Myopia, also known as shortsightedness or nearsightedness, is a condition in which distant objects appear out of focus. Myopia occurs when the physical length of the eye is greater than the optical length, causing the visual image to focus in front of the retina instead of directly onto it. This condition cannot be prevented but can easily be corrected by eyeglasses, contact lenses, or a surgical procedure such as LASIK.
Hyperopia, also known as farsightedness, is a condition in which nearby objects appear out of focus. Hyperopia occurs when the eyeball is too small or the eye's focusing power is too weak, causing the visual image to focus behind the retina instead of directly onto it. This condition cannot be prevented but can easily be corrected by eyeglasses, contact lenses, or a surgical procedure.
Presbyopia is a condition in which the lens loses some of its focusing power over time, which diminishes a person's ability to see nearby objects. Presbyopia develops with increasing age, and usually begins to have a noticeable effect on vision around the age of 45. This condition cannot be prevented but can easily be corrected by eyeglasses, contact lenses, or a surgical procedure.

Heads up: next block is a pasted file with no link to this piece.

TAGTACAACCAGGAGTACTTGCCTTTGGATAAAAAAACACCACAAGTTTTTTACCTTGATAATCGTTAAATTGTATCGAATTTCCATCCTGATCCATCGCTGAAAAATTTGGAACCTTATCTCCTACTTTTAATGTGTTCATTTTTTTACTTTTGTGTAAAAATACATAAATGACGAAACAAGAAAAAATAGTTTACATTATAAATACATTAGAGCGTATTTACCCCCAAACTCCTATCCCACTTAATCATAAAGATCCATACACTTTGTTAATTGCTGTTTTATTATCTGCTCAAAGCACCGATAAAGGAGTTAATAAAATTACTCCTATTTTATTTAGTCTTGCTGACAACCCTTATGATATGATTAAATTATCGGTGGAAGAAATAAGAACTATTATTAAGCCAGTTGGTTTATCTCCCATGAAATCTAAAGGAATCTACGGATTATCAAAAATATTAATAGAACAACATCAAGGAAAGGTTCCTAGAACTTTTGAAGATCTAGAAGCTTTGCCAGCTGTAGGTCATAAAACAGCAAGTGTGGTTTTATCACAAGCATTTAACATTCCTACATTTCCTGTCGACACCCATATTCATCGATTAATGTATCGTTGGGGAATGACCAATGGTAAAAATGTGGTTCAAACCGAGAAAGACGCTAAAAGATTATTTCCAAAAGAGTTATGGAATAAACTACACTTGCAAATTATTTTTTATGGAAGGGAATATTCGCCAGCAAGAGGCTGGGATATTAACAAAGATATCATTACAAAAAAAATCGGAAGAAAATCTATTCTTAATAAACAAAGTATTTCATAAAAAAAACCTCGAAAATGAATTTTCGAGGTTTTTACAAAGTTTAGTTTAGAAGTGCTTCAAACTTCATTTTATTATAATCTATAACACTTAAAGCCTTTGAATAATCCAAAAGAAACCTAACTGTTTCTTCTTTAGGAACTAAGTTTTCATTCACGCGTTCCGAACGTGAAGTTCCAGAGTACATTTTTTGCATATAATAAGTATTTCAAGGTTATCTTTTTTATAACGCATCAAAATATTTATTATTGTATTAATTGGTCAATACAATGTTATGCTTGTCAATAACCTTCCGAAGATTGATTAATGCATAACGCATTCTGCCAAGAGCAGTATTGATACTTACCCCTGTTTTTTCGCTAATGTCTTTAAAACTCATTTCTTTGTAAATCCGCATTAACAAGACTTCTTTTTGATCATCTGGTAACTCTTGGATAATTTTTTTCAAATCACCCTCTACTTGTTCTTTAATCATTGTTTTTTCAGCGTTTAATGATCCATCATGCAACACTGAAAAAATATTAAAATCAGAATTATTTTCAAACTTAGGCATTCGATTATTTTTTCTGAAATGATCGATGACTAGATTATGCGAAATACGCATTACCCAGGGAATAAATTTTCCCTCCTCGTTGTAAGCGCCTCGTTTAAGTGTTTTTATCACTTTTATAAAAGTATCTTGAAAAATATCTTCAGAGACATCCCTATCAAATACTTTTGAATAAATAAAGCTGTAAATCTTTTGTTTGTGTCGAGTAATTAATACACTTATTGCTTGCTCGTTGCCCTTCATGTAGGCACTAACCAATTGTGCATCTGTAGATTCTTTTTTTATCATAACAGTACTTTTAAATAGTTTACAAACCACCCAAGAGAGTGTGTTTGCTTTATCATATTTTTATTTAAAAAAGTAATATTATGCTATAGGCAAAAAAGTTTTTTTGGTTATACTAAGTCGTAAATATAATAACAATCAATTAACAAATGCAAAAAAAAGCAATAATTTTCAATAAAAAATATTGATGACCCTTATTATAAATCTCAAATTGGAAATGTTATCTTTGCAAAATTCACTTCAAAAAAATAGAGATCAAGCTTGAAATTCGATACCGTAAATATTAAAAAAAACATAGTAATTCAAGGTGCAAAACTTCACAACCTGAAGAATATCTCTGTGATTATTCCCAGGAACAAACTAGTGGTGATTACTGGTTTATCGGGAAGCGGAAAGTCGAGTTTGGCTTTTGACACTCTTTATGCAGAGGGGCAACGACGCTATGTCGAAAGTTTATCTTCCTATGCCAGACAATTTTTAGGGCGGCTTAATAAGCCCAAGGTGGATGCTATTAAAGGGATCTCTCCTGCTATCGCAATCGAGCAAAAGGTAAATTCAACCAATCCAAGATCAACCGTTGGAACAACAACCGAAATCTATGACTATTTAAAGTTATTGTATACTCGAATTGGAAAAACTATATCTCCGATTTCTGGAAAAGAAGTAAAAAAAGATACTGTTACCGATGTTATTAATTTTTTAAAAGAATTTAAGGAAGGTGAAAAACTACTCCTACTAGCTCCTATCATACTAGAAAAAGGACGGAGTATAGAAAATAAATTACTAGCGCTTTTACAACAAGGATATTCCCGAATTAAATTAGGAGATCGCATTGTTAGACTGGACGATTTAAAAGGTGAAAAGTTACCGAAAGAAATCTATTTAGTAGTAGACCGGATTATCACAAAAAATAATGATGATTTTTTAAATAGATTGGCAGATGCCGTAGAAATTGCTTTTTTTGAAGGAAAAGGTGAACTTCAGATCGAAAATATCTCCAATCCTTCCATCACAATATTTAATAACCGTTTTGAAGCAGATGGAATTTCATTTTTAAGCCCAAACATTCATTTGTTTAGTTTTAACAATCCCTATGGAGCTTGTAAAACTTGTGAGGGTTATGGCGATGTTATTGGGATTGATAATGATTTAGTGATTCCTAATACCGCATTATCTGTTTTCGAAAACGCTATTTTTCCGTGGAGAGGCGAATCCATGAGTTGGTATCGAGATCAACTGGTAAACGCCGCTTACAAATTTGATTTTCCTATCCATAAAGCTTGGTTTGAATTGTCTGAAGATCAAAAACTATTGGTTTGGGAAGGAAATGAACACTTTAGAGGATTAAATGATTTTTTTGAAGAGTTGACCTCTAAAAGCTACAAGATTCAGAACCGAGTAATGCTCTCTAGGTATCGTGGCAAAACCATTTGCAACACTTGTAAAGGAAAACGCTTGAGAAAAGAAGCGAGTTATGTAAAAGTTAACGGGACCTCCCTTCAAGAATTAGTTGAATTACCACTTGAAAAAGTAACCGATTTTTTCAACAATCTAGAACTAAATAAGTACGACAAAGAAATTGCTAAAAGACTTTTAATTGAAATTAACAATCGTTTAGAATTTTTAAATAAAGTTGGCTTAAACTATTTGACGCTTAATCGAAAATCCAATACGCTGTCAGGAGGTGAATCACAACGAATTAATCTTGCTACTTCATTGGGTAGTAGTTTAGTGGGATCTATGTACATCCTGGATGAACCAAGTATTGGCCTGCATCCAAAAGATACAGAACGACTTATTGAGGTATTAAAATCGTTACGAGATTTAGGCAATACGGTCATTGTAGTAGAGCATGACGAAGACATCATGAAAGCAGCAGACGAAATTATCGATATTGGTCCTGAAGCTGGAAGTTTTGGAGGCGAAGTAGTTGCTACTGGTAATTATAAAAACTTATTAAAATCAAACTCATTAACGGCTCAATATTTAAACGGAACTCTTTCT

Astigmatism is a condition in which the cornea of the eye is asymmetrically curved, causing vision to be out of focus. Astigmatism is very common, frequently occurs in conjunction with nearsightedness or farsightedness, and is usually present from birth. It can affect either close or far-range vision. This condition cannot be prevented but can usually be corrected by glasses or hard contact lenses (soft contact lenses do not work as well).
Regardless of age or physical health, it is important for everyone to have regular eye examinations. A complete eye exam will determine not only your prescription for glasses or contacts, but also checks your eyes for common eye diseases, assesses how your eyes work together and evaluates your eyes as an indicator for your overall health.
This document is provided for informational purposes only. Please consult an eye care professional about symptoms that may require medical attention and may or may not be covered by your medical plan and/or routine vision plan.